Camden’s decision making branded ‘feeble and bureaucratic’ by independent planner, while glaring legal holes found in officer recommendation.
Camden have been warned of the possibility of a judicial review against the demolition of two Victorian terraces on Morwell Street, following claims that that their decision-making processes were flawed and misleading, while glaring errors found in the planning officer’s report places any decision on shaky legal foundations.
Camden’s complaints department ordered planners to provide a final response to our formal complaint before the date of the planning committee meeting, giving them just 48 hours to conclude an investigation which they had so far neglected for over a month.
But the complaints department warned that their internal complaints procedure had no power to overturn a ‘council decision, taken in accordance with its policies and procedures’.
‘New Information Needed’
Camden’s Chief Planning Officer then delivered a thorough response to our complaint yesterday.
But the response stuck to the original argument made by Camden, that any change to the Morwell Street boundary would require a: ‘material change in circumstances’, in other words new information that wasn’t available in 2011 at the last review.
But this argument has long been contested, and formed the primary grounds of our appeal and complaint. One of Camden’s own senior councillors stated: ‘there is no reason whatsoever why minor amendments cannot be made to CAs through expedited processes’.
An independent planner also stated: ‘…the response is bureaucratic and feeble. During my years at Islington I easily and simply undertook minor changes to CA boundaries. It does not require a review of the whole CA and its policies. Boundary designation does not even require public consultation.’
It could mean that the entire premise of Camden’s approach to the protection of 2-3 Morwell Street is fundamentally misinformed, meaning that the LGO could find Camden at fault for not amending the CA boundary, and misinforming both ourselves and Camden’s councillors about procedure.
It could also place Camden’s recommendation to demolish the terraces on dubious legal foundations.
Now that Camden have provided their final response, the LGO can immediately begin their investigation into possible wrongdoing, having already discussed the case by telephone with us.
‘No Harm Caused to Heritage’
But the most dubious aspect of the recommendation for demolition is the claim that no ‘harm’ is done to heritage whatsoever by the planning application, despite assertions to the contrary by expert heritage groups. This could be legally challenged and overturned in a judicial review, nullifying the entire application.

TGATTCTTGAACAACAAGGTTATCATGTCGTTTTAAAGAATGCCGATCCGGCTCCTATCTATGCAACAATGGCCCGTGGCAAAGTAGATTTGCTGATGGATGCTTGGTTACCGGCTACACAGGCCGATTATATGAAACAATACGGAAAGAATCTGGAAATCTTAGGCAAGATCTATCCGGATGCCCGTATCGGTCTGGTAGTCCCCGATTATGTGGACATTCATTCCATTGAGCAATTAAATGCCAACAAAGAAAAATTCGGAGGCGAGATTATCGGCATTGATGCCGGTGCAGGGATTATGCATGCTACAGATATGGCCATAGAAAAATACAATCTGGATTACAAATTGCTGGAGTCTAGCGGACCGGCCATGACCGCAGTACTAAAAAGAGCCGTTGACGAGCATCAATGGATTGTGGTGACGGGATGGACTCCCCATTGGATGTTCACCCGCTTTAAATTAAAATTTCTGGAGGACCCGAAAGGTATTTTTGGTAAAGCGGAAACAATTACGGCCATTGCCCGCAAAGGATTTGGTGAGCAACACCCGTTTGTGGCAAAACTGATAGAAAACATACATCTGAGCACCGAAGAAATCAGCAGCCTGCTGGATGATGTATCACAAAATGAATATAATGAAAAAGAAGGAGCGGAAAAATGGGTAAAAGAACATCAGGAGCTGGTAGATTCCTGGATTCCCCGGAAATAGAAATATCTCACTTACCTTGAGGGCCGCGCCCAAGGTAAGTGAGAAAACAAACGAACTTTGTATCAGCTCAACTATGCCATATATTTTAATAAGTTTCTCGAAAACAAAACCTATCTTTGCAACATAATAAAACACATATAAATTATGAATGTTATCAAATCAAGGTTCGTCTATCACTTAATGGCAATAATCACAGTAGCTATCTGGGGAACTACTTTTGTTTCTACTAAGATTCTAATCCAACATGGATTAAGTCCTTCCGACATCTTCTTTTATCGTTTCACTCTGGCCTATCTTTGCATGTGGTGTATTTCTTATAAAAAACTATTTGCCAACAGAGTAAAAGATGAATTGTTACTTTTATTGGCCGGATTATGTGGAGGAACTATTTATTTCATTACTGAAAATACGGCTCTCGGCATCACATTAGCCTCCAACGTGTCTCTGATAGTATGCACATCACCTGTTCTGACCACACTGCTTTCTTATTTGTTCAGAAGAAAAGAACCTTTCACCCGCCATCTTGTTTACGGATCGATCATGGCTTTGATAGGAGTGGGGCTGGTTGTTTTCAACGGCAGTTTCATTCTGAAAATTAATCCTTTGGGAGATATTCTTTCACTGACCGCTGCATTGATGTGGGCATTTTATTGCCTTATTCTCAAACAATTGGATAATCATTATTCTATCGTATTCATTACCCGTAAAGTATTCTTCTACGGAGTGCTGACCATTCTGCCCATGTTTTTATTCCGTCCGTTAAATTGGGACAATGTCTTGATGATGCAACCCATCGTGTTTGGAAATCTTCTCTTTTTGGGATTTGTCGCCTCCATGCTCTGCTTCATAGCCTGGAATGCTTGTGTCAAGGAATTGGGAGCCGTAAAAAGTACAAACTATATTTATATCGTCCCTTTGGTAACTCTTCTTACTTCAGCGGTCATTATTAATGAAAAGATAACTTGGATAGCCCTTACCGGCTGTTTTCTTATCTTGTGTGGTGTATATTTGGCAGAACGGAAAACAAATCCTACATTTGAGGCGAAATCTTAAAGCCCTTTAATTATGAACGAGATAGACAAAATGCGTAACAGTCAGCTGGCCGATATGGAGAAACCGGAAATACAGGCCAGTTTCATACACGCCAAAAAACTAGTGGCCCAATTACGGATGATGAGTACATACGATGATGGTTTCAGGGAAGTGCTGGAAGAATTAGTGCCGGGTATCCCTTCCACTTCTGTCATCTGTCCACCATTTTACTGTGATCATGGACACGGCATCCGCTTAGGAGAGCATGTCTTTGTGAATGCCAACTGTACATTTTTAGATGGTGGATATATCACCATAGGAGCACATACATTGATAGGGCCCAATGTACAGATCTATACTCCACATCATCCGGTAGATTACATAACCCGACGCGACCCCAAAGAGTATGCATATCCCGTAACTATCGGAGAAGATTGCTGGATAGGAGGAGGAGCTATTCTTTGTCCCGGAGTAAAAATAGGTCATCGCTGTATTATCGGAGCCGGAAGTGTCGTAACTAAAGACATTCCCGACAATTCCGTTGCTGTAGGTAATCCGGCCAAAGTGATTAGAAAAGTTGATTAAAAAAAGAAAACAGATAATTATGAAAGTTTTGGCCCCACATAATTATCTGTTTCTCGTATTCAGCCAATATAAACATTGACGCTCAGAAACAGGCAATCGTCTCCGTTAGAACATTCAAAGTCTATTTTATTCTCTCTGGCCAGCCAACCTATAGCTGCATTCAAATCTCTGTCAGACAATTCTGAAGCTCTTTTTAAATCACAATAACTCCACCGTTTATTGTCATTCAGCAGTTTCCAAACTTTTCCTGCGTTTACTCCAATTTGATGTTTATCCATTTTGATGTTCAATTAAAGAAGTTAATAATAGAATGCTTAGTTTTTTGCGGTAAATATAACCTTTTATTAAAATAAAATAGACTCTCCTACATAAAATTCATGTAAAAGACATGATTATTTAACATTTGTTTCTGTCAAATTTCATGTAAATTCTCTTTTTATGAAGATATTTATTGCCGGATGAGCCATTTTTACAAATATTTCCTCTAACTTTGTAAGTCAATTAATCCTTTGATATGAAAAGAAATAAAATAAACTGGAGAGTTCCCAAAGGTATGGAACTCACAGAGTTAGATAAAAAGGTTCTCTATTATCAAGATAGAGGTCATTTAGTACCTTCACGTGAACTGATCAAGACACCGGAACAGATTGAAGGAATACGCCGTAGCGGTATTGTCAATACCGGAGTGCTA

‘Harm’ is a technical word in planning, meaning much the same as it does in normal speech. But when ‘harm’ is done to historic buildings and places, there are certain legal procedures that planners have to undertake in order to justify allowing that ‘harm’. Simply claiming that no ‘harm’ is done when expert groups claim the contrary can be challenged and overruled in court.
The Georgian Group, the national experts on Georgian heritage, claimed that the application would do ‘harm’ to the entire of the western range of Bedford Square, comprising about ten Grade I listed terraces, along with the listed square itself and the northern range of Bedford Square, also Grade I listed.
While the Bloomsbury Conservation Advisory also claimed that ‘harm’ would be done to the Bloomsbury Conservation Area, through loss of Victorian heritage forming part of its setting, and the loss of character on Morwell Street.
The demolition of two Victorian terraces quite evidently causes ‘harm’ to those terraces, another aspect of the area’s heritage.
The more important a ‘heritage asset’ (historic building or place) is, the stronger the argument has to be to justify ‘harm’. The Grade I listed terraces on Bedford Square are an example of some of the most important ‘heritage assets’ in the country.
But rather than do this, the planning officer erroneously stated that no ‘harm’ had been caused whatsoever. This could get Camden in trouble in a high court challenge, as expert groups have asserted to the contrary.
The planning officer asserts that there is ‘no objection’ whatsoever to the loss of the Victorian terraces, failing to identify those as a ‘heritage asset’ in themselves, and so failing to justify that ‘harm’ too.
It places the entire heritage assessment of the application on very shaky legal foundations, meaning the entire application could be nullified in a high court challenge.
Camden’s planning committee councillors have been notified of the possible grounds of judicial review if the application is approved, with a number having already discussed the problems of the application and holes in the officer’s report already.
We await to see how this plays out later today at the committee meeting.